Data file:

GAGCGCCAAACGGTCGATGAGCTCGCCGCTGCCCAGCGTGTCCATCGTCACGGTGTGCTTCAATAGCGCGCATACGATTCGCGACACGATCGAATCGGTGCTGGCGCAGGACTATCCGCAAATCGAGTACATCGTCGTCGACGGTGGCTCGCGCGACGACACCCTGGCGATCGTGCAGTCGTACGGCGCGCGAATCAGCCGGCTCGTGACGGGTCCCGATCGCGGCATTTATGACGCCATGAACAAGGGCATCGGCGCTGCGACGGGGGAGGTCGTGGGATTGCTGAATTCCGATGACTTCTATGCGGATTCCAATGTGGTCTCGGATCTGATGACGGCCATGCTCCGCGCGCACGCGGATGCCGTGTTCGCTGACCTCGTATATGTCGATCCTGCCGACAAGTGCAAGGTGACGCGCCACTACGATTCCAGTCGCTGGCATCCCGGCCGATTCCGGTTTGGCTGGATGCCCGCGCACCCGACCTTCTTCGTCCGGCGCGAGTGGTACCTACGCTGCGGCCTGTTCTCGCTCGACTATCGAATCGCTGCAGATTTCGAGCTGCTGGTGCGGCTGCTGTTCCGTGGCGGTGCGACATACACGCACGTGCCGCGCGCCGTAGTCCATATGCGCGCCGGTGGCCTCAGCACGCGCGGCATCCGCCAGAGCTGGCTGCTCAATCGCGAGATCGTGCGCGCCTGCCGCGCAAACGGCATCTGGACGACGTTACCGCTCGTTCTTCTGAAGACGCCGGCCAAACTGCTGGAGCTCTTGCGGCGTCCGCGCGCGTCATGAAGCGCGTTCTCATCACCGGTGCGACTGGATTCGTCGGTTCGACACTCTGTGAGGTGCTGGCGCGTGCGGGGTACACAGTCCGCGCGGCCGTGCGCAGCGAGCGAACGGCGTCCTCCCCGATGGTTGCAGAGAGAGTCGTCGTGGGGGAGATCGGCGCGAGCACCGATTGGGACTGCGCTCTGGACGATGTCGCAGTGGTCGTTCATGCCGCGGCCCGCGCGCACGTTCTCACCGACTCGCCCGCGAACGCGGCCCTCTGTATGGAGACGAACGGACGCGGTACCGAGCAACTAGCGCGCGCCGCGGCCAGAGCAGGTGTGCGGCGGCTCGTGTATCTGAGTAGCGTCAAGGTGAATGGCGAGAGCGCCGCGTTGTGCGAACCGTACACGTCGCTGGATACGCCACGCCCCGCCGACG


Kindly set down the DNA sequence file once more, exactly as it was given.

GAGCGCCAAACGGTCGATGAGCTCGCCGCTGCCCAGCGTGTCCATCGTCACGGTGTGCTTCAATAGCGCGCATACGATTCGCGACACGATCGAATCGGTGCTGGCGCAGGACTATCCGCAAATCGAGTACATCGTCGTCGACGGTGGCTCGCGCGACGACACCCTGGCGATCGTGCAGTCGTACGGCGCGCGAATCAGCCGGCTCGTGACGGGTCCCGATCGCGGCATTTATGACGCCATGAACAAGGGCATCGGCGCTGCGACGGGGGAGGTCGTGGGATTGCTGAATTCCGATGACTTCTATGCGGATTCCAATGTGGTCTCGGATCTGATGACGGCCATGCTCCGCGCGCACGCGGATGCCGTGTTCGCTGACCTCGTATATGTCGATCCTGCCGACAAGTGCAAGGTGACGCGCCACTACGATTCCAGTCGCTGGCATCCCGGCCGATTCCGGTTTGGCTGGATGCCCGCGCACCCGACCTTCTTCGTCCGGCGCGAGTGGTACCTACGCTGCGGCCTGTTCTCGCTCGACTATCGAATCGCTGCAGATTTCGAGCTGCTGGTGCGGCTGCTGTTCCGTGGCGGTGCGACATACACGCACGTGCCGCGCGCCGTAGTCCATATGCGCGCCGGTGGCCTCAGCACGCGCGGCATCCGCCAGAGCTGGCTGCTCAATCGCGAGATCGTGCGCGCCTGCCGCGCAAACGGCATCTGGACGACGTTACCGCTCGTTCTTCTGAAGACGCCGGCCAAACTGCTGGAGCTCTTGCGGCGTCCGCGCGCGTCATGAAGCGCGTTCTCATCACCGGTGCGACTGGATTCGTCGGTTCGACACTCTGTGAGGTGCTGGCGCGTGCGGGGTACACAGTCCGCGCGGCCGTGCGCAGCGAGCGAACGGCGTCCTCCCCGATGGTTGCAGAGAGAGTCGTCGTGGGGGAGATCGGCGCGAGCACCGATTGGGACTGCGCTCTGGACGATGTCGCAGTGGTCGTTCATGCCGCGGCCCGCGCGCACGTTCTCACCGACTCGCCCGCGAACGCGGCCCTCTGTATGGAGACGAACGGACGCGGTACCGAGCAACTAGCGCGCGCCGCGGCCAGAGCAGGTGTGCGGCGGCTCGTGTATCTGAGTAGCGTCAAGGTGAATGGCGAGAGCGCCGCGTTGTGCGAACCGTACACGTCGCTGGATACGCCACGCCCCGCCGACG